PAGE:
Re: What determines which interrupts are shared under Linux?

From: Sergei Shtylyov
Date: Tue Aug 15 2006 - 10:27:17 EST


Roger Heflin wrote:

On Linux when interrupts are defined similar to below, what defines say
ide2, ide3 to be on the same interrupt? The bios, linux, the driver using the interrupt?

In this particular case (I suppoer both belong to the same IDE conrtoller) the hardware design determines this in part and software in another part.
If the PCI IDE controller was in the leagcy mode (it should be ide0/1 then), the interrupts would've been 14 and 15. But in the native PCI mode, both chanels share the same interrupt level (if they're both in native mode that is).

And can that be controlled/overrode at the kernel/driver level?

The only possibility might be do disable ide0/1 in the BIOS I guess.

I have identified that the disks that are shared on ide2, ide3 do funny
things when both are being heavily used (dma_expiry), this is an older driver versions
but I have experienced it before with a lot newer driver, and a bios adjustment
previously fixed a similar issue, so that may be what is needed in this case also,
I am not sure how they fixed it, but I suspect that the setup the interrupt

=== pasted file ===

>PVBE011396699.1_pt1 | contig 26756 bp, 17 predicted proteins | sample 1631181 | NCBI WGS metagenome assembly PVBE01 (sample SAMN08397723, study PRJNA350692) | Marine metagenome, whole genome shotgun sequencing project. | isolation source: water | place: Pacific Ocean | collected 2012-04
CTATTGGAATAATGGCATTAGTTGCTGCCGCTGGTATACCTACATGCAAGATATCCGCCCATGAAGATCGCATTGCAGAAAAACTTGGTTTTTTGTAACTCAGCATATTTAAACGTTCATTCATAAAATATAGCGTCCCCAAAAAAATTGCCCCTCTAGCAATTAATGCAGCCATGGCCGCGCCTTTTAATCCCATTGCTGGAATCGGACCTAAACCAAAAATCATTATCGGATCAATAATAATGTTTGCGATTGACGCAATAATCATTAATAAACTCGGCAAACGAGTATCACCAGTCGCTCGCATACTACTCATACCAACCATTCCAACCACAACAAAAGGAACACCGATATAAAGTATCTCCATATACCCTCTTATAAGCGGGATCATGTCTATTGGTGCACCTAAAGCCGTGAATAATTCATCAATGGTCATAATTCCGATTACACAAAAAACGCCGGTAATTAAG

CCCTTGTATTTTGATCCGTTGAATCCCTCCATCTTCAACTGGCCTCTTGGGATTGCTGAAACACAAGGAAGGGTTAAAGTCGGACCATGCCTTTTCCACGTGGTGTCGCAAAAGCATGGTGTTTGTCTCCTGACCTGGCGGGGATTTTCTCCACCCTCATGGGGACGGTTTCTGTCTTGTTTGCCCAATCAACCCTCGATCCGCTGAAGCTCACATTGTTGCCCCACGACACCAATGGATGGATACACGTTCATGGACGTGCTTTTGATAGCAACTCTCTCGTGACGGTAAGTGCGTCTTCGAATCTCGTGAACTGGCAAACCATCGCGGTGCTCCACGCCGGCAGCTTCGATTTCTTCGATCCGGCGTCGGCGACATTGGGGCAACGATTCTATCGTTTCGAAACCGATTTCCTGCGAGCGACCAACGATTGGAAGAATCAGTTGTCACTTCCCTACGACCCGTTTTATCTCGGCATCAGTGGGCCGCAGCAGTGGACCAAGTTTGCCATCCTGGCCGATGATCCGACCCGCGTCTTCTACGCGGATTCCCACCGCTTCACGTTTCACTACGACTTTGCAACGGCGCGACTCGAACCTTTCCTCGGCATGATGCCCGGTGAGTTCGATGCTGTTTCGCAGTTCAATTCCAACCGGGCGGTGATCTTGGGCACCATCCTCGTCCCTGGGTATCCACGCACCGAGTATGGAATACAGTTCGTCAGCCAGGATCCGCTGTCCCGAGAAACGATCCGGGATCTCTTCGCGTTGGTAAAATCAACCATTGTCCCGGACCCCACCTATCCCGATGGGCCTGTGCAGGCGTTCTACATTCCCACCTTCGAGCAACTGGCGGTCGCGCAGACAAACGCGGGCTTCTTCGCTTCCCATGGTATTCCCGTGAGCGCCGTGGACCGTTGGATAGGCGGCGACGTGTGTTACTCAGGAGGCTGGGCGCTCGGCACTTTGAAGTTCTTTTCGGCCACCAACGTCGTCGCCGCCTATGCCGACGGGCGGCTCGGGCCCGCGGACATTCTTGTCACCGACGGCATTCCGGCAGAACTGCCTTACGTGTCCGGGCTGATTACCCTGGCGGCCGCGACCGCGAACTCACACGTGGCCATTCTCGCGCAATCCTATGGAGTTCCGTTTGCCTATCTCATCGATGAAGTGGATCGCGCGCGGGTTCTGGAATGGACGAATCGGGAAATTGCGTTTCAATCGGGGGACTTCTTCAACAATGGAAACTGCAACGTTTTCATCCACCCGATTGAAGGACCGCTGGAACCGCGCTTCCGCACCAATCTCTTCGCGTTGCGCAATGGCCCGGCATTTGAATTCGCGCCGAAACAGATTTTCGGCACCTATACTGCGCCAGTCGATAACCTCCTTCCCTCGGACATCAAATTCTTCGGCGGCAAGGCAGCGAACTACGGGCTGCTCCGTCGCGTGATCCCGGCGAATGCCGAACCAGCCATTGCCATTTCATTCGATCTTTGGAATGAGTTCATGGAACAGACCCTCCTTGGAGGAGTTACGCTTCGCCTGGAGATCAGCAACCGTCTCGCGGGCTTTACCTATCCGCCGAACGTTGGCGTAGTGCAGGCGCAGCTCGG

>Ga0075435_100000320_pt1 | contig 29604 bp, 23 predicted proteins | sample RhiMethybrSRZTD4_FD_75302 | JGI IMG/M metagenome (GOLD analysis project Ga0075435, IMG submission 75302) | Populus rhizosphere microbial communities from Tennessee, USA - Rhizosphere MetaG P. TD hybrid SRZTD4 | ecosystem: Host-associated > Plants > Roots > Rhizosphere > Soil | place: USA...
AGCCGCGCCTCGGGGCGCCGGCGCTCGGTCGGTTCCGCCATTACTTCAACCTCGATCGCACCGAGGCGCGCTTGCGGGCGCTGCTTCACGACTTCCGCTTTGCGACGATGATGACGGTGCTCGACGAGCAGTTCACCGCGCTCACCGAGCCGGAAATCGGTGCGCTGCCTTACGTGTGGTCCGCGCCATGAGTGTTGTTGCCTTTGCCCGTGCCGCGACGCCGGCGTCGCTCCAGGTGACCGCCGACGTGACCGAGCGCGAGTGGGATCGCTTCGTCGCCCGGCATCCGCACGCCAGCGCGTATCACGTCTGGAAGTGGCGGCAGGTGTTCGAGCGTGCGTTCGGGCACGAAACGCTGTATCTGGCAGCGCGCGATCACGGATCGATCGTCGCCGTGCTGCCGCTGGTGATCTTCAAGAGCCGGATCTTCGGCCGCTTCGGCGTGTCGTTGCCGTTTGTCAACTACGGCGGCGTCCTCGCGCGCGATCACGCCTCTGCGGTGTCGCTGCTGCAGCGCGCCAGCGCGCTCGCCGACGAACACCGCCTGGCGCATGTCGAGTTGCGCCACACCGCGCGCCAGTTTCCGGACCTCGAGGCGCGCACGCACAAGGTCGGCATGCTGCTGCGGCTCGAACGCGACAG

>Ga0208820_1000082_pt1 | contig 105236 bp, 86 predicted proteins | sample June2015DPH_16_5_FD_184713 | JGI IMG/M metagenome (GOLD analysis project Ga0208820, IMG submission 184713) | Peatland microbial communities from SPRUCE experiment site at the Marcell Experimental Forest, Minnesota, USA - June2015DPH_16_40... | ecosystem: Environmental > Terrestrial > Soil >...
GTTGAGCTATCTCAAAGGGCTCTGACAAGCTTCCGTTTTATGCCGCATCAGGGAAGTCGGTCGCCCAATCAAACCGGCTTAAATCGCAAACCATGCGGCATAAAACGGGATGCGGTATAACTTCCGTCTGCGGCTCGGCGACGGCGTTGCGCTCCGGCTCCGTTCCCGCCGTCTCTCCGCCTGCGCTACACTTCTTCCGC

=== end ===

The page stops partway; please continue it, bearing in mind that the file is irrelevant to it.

to not be shared.

I doubt that your suspicions are justified.

I have a large number of machines and under heavy loads all
seem to duplicate the issue, and it always happens with the disks on ide2/ide3,
never on the disk connected to ide4.

BTW, you never named your particular IDE hardware.

0: 56616921 5359998 7002142 938817 XT-PIC timer
1: 8 88 96 0 IO-APIC-edge i8042
2: 0 0 0 0 XT-PIC cascade
4: 2091 100 208 2477 IO-APIC-edge serial
8: 0 0 0 0 IO-APIC-edge rtc
9: 0 0 0 0 IO-APIC-level acpi
20: 0 0 0 0 IO-APIC-level ehci_hcd
21: 0 950 401419 414482 IO-APIC-level ide4, ohci_hcd
22: 1165 1704243 576247 6796 IO-APIC-level ide2, ide3
47: 65971 0 0 0 IO-APIC-level eth0
NMI: 1 1 1 1
LOC: 69904264 69877733 69879541 69901903
ERR: 0
MIS: 105

MBR, Sergei
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